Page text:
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Tuesday, September 9, 2008

Lesbian-2


Sexuality
Sexual activity between women is as diverse as sex between
heterosexuals or gay men. Some women in same-sex relationships do not identify as lesbian, but as bisexual, queer, or another label. As with any interpersonal activity, sexual expression depends on the context of the relationship.
Recent cultural changes in
Western and a few other societies have enabled lesbians to express their sexuality more freely, which has resulted in new studies on the nature of female sexuality. Research undertaken by the U.S. Government's National Center for Health Research in 2002 was released in a 2005 report called Sexual Behavior and Selected Health Measures: Men and Women 15-44 Years of Age, United States, 2002. The results indicated that among women aged 15-44, 4.4 percent reported having had a sexual experience with another woman during the previous 12 months. When women aged 15–44 were asked, "Have you ever had any sexual experience of any kind with another female?", 11 percent answered "yes".
There is a growing body of
research and writing on lesbian sexuality, which has brought some debate about the control women have over their sexual lives, the fluidity of woman-to-woman sexuality, the redefinition of female sexual pleasure and the debunking of negative sexual stereotypes. One example of the latter is lesbian bed death, a term invented by sex researcher Pepper Schwartz to describe the supposedly inevitable diminution of sexual passion in long term lesbian relationships; this notion is rejected by many lesbians, who point out that passion tends to diminish in almost any relationship and many lesbian couples report happy and satisfying sex lives.


Lesbian feminism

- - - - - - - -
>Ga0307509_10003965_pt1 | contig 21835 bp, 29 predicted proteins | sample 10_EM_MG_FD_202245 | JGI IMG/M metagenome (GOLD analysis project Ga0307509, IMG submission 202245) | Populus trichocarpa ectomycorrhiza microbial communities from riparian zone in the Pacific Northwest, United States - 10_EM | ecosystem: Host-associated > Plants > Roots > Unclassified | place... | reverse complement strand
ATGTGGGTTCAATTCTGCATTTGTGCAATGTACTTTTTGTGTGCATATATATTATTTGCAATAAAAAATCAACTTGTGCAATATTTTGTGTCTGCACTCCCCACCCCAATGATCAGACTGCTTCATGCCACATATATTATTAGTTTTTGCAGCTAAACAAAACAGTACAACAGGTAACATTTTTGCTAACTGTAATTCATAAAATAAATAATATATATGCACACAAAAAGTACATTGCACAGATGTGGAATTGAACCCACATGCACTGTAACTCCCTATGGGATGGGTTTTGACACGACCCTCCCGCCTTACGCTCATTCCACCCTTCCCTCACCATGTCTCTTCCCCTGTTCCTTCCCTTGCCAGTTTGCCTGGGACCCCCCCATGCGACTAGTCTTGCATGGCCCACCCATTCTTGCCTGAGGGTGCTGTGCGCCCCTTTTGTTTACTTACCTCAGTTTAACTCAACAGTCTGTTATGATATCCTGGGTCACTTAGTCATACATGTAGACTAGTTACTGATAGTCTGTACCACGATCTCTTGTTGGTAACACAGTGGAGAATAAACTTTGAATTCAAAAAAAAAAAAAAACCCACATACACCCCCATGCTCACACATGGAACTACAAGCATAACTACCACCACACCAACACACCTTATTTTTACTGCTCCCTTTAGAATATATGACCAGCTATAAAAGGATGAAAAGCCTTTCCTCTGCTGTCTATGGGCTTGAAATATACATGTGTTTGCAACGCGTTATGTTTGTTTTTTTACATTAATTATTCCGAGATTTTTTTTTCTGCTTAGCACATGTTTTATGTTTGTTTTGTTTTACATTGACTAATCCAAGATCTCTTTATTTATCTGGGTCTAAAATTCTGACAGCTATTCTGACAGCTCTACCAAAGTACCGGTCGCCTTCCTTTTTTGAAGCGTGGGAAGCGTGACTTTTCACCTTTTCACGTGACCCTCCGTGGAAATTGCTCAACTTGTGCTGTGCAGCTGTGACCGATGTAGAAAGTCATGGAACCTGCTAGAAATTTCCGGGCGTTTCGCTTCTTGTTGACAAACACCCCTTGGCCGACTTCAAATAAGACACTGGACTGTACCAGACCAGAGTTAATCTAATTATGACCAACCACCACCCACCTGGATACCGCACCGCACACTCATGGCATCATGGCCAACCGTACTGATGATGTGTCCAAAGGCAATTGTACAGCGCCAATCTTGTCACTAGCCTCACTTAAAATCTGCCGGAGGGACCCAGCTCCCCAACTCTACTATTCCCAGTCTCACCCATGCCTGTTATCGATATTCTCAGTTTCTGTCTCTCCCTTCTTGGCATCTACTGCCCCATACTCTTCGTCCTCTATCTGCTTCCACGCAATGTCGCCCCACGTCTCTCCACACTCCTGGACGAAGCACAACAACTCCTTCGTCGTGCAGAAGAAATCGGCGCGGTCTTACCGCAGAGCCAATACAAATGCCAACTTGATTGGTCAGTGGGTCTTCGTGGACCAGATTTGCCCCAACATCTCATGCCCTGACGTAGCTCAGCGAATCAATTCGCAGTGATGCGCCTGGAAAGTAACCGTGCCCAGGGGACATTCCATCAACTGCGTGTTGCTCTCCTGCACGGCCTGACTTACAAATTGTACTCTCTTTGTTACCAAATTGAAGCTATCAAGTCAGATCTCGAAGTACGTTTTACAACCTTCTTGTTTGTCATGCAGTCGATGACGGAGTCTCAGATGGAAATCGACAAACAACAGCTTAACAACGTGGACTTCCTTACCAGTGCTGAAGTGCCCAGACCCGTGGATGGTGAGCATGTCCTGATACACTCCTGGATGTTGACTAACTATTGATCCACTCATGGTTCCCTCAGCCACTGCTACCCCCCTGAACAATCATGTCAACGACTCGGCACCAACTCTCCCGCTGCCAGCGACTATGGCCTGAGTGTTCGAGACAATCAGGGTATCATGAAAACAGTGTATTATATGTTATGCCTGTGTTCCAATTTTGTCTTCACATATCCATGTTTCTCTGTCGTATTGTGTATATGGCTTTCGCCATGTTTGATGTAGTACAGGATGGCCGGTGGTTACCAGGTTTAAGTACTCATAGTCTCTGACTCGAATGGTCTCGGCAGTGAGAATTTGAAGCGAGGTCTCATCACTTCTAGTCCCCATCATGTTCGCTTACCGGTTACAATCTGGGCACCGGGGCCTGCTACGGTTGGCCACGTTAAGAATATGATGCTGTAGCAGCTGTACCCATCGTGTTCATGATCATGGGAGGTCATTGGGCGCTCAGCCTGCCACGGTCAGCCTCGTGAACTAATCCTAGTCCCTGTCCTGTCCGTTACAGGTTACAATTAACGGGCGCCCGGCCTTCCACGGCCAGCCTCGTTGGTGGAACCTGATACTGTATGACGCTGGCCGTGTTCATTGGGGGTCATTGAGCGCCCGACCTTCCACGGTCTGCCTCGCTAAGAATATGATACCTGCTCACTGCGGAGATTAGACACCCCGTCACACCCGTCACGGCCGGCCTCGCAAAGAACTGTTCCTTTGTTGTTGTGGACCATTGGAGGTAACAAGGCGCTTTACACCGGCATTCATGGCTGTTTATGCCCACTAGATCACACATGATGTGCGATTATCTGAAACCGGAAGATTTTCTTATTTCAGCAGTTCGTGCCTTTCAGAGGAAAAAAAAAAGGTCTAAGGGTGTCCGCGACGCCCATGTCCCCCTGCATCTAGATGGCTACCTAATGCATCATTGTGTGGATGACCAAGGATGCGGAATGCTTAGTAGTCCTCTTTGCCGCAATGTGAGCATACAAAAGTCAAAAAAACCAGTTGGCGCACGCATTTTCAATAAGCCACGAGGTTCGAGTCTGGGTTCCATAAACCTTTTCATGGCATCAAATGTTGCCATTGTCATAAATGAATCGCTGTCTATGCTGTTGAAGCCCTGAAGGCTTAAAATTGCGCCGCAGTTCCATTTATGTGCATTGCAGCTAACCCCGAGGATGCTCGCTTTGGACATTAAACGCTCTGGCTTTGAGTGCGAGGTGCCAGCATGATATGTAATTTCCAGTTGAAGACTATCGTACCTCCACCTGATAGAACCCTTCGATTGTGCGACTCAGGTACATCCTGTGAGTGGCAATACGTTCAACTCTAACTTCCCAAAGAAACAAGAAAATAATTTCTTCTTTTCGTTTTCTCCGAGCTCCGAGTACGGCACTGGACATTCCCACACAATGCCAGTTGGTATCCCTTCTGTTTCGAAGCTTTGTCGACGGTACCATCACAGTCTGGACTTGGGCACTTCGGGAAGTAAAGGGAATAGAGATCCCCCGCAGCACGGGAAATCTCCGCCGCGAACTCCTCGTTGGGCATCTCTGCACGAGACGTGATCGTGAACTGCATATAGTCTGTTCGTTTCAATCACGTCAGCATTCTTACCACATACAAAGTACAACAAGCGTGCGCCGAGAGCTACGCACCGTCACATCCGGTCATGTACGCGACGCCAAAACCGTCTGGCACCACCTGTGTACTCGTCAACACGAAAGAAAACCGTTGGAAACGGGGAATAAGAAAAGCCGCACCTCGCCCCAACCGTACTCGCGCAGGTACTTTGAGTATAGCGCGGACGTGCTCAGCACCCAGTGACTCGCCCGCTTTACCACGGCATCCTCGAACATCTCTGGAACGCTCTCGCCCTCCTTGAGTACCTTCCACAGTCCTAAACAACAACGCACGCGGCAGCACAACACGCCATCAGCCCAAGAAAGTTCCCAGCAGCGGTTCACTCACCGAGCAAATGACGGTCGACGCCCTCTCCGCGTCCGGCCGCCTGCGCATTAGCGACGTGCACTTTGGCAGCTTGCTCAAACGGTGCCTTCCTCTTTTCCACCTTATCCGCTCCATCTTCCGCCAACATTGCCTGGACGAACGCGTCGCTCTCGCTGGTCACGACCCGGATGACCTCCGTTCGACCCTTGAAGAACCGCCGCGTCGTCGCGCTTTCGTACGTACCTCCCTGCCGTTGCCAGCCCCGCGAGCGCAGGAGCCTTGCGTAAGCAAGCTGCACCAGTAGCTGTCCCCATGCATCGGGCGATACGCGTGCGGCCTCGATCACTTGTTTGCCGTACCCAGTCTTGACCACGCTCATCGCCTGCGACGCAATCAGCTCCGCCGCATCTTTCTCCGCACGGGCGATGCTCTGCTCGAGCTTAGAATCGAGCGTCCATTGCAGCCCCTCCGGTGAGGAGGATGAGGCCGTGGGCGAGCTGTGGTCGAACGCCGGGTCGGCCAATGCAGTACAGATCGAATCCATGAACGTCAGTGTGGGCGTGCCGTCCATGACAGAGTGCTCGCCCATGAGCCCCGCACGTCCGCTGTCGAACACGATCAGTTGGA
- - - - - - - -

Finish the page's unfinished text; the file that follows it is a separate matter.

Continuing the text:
Many lesbians have been involved in
women's rights. Late in the 19th century, the term Boston marriage was used to describe romantic unions between women living together, often while contributing to the suffrage movement. Lesbian feminism gained renewed popularity in North America and Western Europe during the "second wave" of the 1970s and early 1980s. By the end of the 1970s lesbian feminism was accepted as a field of study within academic institutions, although mostly as a branch of feminist disciplines. More recently, lesbian feminism has emerged as an expression of dissatisfaction with the 1970s era second wave feminist and gay liberation movements.
Lesbian feminist texts have examined the influence of institutions such as
patriarchy, capitalism and colonialism on gender and sexuality with mixed success, sometimes describing lesbianism as a rational result of alienation and dissatisfaction with these institutions. In her 1980 essay Compulsory Heterosexuality and Lesbian Existence, Adrienne Rich characterized heterosexuality as a violent political institution making way for the "male right of physical, economical, and emotional access" to women. Other key thinkers and activists have included Rita Mae Brown, Audre Lorde, Marilyn Frye, Mary Daly and Sheila Jeffreys.
Lesbian Separatism is one specific type of Lesbian feminism.

1 comment:

Basanta Gautam said...

Thank you for putting together all these information about Lesbianis.

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